The Lytro Cinema could give movie-making its next golden age

Light field camera specialist Lytro promised a cinematographic revolution and they weren't kidding, with the new Lytro Cinema potentially representing as much of a technology shift as the move from analog to digital. The new camera – which, like Lytro's clever but poorly selling consumer cameras, captures not only light but the angle that the light hits the sensor, allowing for a wider range of post-processing options – promises to kill off the traditional green screen for special effects, among other things.

Lytro's light field technology is complex, but it basically boils down to recording more of the core data about each scene. Whereas a traditional camera only stores information about the light hitting each part of its sensor, a Lytro sensor also captures details about the path angle that light took in the process.

That means factors previously considered fixed, like which part of the frame is in focus, can instead be modified. Indeed, the whole frame can be tilted to get a slightly different perspective.

Now, Lytro is counting on those sort of abilities being put to more creative use by film-makers and the special effects experts that support them. Lytro Cinema offers post-production control over focus, perspective, aperture, and shutter angle, as well as being able to do green screen shots – where the actors stand in front of a single-color backdrop that's later replaced with a different background – without actually demanding the green screen itself.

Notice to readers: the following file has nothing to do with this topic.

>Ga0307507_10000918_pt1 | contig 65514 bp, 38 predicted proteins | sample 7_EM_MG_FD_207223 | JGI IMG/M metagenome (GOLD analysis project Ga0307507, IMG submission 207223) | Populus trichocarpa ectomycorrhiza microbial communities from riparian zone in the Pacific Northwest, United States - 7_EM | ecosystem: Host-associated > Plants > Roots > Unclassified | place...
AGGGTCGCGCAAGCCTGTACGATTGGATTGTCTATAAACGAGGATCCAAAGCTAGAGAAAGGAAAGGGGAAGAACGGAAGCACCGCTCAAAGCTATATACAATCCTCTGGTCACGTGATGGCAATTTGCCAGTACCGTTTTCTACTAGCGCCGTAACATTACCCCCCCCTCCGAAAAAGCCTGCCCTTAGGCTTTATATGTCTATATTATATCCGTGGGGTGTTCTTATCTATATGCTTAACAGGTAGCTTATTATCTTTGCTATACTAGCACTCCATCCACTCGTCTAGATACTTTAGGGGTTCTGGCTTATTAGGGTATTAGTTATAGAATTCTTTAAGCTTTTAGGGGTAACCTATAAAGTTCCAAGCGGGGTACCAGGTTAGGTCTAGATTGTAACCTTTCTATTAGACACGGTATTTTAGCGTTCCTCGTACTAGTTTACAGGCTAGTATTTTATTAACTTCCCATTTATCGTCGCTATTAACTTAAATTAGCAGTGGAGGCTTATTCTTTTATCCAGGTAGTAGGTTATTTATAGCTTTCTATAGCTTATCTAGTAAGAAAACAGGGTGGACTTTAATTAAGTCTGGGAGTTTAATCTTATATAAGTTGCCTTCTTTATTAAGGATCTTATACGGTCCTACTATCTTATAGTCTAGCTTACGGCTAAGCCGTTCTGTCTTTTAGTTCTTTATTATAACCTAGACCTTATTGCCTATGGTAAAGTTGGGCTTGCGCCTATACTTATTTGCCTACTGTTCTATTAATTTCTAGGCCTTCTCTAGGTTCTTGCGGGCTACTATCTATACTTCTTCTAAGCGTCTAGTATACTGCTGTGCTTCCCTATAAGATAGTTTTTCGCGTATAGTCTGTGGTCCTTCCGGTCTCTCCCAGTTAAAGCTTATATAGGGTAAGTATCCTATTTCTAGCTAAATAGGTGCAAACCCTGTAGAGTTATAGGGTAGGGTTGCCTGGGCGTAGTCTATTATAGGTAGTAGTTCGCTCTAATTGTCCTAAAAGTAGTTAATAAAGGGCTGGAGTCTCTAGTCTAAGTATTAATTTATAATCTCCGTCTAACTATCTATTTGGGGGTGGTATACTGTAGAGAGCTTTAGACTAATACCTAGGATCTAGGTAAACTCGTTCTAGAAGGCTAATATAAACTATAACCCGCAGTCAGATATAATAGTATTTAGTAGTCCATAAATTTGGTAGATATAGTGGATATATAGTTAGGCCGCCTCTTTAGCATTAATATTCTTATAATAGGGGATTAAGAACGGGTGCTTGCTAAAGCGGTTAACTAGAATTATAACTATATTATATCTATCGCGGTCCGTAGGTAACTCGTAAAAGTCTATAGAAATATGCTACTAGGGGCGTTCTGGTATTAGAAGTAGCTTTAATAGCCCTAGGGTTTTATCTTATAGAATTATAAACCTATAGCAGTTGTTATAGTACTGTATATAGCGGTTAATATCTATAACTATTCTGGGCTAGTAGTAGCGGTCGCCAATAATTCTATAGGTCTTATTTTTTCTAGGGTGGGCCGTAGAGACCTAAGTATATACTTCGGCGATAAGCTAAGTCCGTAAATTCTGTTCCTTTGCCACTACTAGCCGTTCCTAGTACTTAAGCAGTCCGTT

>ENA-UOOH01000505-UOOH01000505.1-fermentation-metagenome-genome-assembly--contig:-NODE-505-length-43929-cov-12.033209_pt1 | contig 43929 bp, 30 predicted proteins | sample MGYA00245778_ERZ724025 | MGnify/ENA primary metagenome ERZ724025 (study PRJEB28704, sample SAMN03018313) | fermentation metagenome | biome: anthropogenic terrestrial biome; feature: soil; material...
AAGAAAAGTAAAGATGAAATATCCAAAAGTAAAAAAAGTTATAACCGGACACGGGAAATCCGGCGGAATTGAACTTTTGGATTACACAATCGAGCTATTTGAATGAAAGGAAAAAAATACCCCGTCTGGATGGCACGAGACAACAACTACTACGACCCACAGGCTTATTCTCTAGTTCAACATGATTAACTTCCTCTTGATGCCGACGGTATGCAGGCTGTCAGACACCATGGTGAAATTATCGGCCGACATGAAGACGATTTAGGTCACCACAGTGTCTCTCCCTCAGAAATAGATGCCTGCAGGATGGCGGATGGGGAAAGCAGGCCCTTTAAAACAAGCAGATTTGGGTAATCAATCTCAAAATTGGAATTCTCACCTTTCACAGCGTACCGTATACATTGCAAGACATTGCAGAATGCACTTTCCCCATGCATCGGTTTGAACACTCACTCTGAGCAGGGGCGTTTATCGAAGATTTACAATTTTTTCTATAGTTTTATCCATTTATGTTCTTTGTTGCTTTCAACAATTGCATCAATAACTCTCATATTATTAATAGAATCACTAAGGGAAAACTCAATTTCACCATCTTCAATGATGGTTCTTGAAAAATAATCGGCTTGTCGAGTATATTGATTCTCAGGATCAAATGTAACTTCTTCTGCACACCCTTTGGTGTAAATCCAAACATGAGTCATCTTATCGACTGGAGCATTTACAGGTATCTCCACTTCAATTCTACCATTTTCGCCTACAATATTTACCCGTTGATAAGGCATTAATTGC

Lytro calls it Depth Screen, and it's possible because the camera captures every scene it records as a 3D environment, understanding where the subjects are and where they're separate from the background.

The Lytro Cinema camera itself records at a hefty 755 RAW megapixels and up to 300 fps, with up to 16 stops of dynamic range. It stores both on the cloud and to an on-set server, and Lytro has plug-ins so that the footage is compatible with most of the commonly-used software apps.

As for output, it can spit out content for IMAX, RealD, Dolby Vision, ACES, and HFR, including in stereoscopic for 3D viewing.

Lytro says it expects to have the first Lytro Cinema cameras ready for use by Q3 2016, though they'll only be offered on a subscription basis – rather than for outright sale – and to "exclusive partners", at least initially. No word on how much those subscriptions might cost.

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